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Title: Migration and poverty in Lesotho: A case study of female farmworkers
Author: Johnston, Deborah Zerena
ISNI:       0000 0001 2427 2666
Awarding Body: School of Oriental and African Studies (University of London)
Current Institution: SOAS, University of London
Date of Award: 1997
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This thesis situates the discussion of poverty in Lesotho within the nexus of external labour markets, local economic forces and domestic social relations. Chapter I begins by overviewing the main socio-economic characteristics of Lesotho, where Lesotho's reliance on external labour markets and the characteristics of poverty will be introduced. Chapter 11 then discusses more detailed evidence on the relationship between poverty and migration. It is argued that migration cannot be adequately discussed without an analysis of the demand for migrant labour. Chapter III analyses the demand for labour in the South African agricultural sector, with particular reference to patterns of sectoral accumulation. Chapter IV proposes a survey that will provide useful insights into migration for farm employment. A group of Lesotho's poorest households, who work as farmlabour migrants, are identified and their sampling discussed. Using the results of this survey, Chapter V discusses the demand for migrant labour in the Free State Province of South Africa. It is argued that use of labour is influenced by the potential for workplace supervision and by the degree of worker-incentive. The factors that affect the supply of farm labour from Lesotho are then considered in Chapter VI. Implicit in this discussion is a reassessment of the division of resources and information-sharing within the household. The results of this chapter are incorporated in a more general discussion of poverty in Chapter VII, where it will be argued that many of the features of poverty and differentiation in Lesotho can neither be predicted nor analysed using the existing academic literature. Thus, it will be the work of Chapter VII to present an alternative analysis of poverty and differentiation in Lesotho. Finally, Chapter VI II will consider the conclusions of this discussion for poverty alleviation, including a brief evaluation of present government policy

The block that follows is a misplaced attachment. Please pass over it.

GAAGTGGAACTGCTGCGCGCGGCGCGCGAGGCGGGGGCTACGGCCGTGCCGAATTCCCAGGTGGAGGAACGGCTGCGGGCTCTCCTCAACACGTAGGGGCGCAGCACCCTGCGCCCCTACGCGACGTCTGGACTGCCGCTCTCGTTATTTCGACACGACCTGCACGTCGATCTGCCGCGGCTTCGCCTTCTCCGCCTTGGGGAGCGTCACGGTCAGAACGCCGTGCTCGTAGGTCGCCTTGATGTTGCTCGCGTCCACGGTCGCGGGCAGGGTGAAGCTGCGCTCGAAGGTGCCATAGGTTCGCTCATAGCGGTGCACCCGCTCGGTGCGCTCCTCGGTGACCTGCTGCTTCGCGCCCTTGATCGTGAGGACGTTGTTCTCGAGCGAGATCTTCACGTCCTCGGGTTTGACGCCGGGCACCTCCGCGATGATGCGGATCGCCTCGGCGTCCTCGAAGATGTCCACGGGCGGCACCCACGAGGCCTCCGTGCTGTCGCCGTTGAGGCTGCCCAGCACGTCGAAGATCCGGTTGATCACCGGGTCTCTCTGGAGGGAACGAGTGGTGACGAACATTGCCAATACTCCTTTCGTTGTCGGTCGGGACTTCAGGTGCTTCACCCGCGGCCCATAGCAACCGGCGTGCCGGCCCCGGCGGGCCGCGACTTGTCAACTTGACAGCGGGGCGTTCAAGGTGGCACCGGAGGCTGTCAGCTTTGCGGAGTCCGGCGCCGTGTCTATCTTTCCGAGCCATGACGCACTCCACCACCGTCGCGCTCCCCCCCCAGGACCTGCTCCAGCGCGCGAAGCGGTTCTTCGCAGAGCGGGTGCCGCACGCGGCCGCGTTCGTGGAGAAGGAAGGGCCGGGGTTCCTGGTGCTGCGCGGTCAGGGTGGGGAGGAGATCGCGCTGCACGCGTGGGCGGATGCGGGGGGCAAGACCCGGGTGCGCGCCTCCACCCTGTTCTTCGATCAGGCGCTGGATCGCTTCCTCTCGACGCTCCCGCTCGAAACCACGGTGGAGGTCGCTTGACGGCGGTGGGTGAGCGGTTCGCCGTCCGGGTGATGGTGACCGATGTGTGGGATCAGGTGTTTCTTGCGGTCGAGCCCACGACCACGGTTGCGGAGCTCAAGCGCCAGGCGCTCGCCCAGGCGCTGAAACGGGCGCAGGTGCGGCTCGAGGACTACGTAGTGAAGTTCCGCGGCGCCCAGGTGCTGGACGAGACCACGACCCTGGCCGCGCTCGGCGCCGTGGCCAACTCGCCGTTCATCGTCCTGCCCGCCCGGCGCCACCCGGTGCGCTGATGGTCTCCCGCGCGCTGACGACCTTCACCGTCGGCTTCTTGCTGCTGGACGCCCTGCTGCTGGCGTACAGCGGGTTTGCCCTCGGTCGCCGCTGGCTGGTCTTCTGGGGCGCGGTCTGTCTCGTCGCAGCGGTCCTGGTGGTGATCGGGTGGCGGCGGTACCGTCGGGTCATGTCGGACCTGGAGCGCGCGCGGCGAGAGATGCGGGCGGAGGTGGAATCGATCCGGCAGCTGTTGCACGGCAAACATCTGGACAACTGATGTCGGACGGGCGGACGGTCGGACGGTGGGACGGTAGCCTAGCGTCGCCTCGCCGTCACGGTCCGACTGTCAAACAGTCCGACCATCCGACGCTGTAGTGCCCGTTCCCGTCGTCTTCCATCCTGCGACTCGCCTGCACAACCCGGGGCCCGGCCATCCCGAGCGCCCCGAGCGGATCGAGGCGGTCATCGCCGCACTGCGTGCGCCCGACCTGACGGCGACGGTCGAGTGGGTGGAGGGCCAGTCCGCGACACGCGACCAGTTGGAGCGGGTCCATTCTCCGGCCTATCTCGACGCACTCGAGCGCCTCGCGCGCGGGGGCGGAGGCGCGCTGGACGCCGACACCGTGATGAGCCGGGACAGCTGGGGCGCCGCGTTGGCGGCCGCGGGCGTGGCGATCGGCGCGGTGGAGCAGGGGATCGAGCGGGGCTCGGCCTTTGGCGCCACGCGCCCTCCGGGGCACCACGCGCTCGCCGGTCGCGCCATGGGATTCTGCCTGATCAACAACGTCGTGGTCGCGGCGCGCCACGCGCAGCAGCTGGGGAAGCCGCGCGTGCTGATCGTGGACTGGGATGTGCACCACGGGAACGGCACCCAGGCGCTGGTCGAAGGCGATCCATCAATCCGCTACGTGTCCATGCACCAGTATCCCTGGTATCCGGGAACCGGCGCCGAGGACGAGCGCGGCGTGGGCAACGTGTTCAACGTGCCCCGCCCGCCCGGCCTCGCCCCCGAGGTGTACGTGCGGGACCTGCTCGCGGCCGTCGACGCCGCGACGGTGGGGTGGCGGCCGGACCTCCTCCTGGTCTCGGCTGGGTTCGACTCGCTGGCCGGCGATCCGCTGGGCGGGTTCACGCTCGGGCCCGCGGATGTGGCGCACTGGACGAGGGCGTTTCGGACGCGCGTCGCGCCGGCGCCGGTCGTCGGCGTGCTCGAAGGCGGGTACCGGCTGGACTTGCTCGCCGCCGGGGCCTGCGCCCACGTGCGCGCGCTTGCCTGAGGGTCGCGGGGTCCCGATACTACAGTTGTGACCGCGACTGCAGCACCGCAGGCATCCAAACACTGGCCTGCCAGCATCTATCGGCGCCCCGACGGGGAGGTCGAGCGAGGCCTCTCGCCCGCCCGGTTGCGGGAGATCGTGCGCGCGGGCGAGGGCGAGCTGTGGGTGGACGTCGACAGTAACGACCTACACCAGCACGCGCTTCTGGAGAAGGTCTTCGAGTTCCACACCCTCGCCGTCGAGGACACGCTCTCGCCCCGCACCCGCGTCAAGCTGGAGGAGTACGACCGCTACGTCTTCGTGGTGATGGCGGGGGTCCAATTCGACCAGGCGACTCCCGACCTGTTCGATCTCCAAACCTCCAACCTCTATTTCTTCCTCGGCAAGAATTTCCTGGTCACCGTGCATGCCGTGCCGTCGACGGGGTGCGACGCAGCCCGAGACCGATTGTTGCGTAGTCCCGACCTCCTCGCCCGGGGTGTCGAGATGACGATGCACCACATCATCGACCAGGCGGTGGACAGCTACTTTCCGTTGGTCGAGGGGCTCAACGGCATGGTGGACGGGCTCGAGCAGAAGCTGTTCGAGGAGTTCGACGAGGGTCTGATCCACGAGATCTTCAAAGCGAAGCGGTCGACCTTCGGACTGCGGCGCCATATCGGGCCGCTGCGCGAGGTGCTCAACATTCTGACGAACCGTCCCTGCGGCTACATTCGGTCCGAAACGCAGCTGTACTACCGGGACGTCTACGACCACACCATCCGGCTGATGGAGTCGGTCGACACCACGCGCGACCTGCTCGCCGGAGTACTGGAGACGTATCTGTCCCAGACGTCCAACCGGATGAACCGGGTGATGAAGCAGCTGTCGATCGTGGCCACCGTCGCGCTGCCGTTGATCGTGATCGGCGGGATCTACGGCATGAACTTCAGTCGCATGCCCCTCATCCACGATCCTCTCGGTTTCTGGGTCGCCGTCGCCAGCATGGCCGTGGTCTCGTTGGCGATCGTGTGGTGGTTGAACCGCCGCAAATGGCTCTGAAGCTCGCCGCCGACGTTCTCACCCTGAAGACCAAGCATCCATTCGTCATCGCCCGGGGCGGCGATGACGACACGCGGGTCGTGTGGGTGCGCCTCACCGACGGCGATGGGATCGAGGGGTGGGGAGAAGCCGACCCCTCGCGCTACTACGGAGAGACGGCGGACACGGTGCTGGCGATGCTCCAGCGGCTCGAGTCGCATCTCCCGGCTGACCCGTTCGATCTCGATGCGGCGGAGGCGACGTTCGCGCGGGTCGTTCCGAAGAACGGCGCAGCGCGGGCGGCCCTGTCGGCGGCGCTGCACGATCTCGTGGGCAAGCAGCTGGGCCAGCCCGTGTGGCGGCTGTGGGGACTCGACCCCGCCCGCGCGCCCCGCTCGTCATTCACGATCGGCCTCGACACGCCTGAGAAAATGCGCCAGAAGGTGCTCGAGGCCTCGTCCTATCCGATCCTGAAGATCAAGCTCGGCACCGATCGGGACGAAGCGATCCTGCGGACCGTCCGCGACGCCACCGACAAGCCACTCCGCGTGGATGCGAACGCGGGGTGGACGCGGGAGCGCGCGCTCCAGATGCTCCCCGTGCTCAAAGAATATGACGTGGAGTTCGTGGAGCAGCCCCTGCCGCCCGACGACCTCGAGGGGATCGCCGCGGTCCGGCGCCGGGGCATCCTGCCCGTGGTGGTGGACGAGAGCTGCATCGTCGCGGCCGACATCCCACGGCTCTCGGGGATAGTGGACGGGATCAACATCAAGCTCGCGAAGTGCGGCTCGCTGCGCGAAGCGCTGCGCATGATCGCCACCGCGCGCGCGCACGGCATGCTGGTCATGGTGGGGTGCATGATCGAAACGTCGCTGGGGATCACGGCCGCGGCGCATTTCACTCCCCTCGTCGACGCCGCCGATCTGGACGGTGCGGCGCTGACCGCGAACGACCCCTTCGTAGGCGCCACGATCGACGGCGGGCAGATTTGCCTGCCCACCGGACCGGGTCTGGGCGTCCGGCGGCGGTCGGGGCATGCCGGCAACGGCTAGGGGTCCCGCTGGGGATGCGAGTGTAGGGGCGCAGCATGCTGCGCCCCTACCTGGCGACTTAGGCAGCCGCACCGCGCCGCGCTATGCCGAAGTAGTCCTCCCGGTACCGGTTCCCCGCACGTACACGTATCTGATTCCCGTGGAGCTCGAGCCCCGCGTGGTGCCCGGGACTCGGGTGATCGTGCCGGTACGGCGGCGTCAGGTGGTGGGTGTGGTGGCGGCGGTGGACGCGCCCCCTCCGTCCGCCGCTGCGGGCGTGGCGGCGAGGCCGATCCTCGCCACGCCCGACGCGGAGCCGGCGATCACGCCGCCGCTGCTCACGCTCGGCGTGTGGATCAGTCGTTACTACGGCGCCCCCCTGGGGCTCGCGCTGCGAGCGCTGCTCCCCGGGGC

Supervisor: Not available Sponsor: Not available
Qualification Name: Thesis (Ph.D.) Qualification Level: Doctoral
EThOS ID:  DOI: Not available